50. His Burial Site is a Mystery

After his passing, Crazy Horse’s elderly parents took his body. They erected a scaffold grave for him at Camp Sheridan and moved his remains to an undisclosed location after a few days. To this day, no one knows where Crazy’s Horse’s final resting place is.

Sources: 1, 2, 3, 4, 5, 6, 7, 8, 9, 10, 11, 12, 13, 14


Factinate Featured Logo Featured Article
My mom never told me how her best friend died. Years later, I was using her phone when I made an utterly chilling discovery.
The Truth Always Comes Out: Dark Family Secrets Exposed The Truth Always Comes Out: Dark Family Secrets Exposed
Factinate Featured Logo Featured Article
Madame de Pompadour was the alluring chief mistress of King Louis XV, but few people know her dark history—or the chilling secret shared by her and Louis.
Entrancing Facts About Madame de Pompadour, France's Most Powerful Mistress Entrancing Facts About Madame de Pompadour, France's Most Powerful Mistress
Factinate Featured Logo Featured Article
I tried to get my ex-wife served with divorce papers. I knew that she was going to take it badly, but I had no idea about the insane lengths she would go to just to get revenge and mess with my life.
These People Got Revenge In The Most Ingenious Ways These People Got Revenge In The Most Ingenious Ways
Factinate Featured Logo Featured Article
Catherine of Aragon is now infamous as King Henry VIII’s rejected queen—but few people know her even darker history.
Tragic Facts About Catherine of Aragon, Henry VIII’s First Wife Tragic Facts About Catherine of Aragon, Henry VIII’s First Wife


Dear reader,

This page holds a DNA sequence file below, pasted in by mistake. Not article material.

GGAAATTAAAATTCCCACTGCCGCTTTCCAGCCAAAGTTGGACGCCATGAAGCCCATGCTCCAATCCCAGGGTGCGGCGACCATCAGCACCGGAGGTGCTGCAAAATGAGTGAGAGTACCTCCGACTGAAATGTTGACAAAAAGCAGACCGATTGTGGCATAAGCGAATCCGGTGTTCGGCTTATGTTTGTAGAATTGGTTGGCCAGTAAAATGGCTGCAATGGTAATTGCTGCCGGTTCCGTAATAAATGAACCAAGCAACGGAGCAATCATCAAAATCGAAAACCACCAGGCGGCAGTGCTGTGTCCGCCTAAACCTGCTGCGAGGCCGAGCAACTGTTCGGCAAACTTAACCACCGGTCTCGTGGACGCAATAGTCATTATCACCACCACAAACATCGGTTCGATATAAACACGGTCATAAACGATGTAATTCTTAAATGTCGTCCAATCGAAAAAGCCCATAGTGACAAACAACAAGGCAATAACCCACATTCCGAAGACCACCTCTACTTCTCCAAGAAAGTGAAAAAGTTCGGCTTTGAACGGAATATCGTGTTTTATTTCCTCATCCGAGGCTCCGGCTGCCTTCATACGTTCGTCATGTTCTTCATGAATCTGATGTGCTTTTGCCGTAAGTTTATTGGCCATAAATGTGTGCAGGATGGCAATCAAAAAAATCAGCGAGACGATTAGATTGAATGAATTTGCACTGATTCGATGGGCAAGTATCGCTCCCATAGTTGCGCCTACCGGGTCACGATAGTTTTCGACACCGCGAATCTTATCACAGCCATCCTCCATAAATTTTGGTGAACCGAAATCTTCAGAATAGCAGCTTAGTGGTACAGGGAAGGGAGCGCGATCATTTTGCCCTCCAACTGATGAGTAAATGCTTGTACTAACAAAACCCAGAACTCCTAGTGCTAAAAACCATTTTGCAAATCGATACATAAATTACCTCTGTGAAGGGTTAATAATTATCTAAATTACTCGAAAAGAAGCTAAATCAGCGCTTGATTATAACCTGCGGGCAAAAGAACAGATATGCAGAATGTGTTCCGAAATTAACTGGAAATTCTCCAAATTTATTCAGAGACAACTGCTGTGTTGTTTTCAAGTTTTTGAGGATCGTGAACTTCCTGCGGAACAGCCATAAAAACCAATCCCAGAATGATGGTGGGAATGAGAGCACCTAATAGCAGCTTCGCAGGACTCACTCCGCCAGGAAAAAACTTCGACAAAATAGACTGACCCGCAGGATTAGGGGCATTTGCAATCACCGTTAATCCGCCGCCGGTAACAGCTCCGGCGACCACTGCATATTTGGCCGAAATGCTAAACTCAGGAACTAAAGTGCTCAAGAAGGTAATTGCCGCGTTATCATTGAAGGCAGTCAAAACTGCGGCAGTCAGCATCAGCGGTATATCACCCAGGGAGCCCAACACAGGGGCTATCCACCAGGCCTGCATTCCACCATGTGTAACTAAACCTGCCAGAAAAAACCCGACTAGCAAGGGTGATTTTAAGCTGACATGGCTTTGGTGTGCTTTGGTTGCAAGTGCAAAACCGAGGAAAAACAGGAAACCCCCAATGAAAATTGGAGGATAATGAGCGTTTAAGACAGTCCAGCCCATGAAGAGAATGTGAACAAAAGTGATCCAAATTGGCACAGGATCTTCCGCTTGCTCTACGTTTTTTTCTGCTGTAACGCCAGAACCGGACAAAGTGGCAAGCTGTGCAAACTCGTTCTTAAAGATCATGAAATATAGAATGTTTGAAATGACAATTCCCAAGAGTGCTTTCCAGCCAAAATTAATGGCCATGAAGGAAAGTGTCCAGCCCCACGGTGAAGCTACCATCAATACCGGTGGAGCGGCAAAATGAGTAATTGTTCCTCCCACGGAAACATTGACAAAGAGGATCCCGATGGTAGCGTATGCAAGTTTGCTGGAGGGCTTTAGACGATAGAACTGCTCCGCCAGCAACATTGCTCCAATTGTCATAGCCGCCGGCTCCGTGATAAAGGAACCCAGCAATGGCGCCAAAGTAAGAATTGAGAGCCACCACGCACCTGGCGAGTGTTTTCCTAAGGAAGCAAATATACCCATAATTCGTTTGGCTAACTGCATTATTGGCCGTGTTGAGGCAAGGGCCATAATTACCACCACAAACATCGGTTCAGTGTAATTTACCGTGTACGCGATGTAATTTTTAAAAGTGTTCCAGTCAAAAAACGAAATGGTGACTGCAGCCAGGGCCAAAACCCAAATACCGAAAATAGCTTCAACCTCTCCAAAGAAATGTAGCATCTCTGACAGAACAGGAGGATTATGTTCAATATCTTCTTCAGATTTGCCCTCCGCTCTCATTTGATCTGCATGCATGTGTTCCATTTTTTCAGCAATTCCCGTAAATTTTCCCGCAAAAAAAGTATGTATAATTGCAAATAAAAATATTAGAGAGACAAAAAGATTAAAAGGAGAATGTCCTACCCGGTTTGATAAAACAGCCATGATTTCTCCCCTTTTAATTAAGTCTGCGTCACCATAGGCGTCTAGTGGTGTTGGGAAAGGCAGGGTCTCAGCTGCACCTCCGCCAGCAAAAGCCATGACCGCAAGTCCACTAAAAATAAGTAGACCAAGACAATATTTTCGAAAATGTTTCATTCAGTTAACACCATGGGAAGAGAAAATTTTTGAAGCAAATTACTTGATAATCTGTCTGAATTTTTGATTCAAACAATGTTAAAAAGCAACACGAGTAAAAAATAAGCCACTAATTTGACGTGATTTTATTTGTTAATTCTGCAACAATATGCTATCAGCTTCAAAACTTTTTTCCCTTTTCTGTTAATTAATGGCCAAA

Want to tell us to write facts on a topic? We’re always looking for your input! Please reach out to us to let us know what you’re interested in reading. Your suggestions can be as general or specific as you like, from “Life” to “Compact Cars and Trucks” to “A Subspecies of Capybara Called Hydrochoerus Isthmius.” We’ll get our writers on it because we want to create articles on the topics you’re interested in. Please submit feedback to contribute@factinate.com. Thanks for your time!

Do you question the accuracy of a fact you just read? At Factinate, we’re dedicated to getting things right. Our credibility is the turbo-charged engine of our success. We want our readers to trust us. Our editors are instructed to fact check thoroughly, including finding at least three references for each fact. However, despite our best efforts, we sometimes miss the mark. When we do, we depend on our loyal, helpful readers to point out how we can do better. Please let us know if a fact we’ve published is inaccurate (or even if you just suspect it’s inaccurate) by reaching out to us at contribute@factinate.com. Thanks for your help!

Warmest regards,

The Factinate team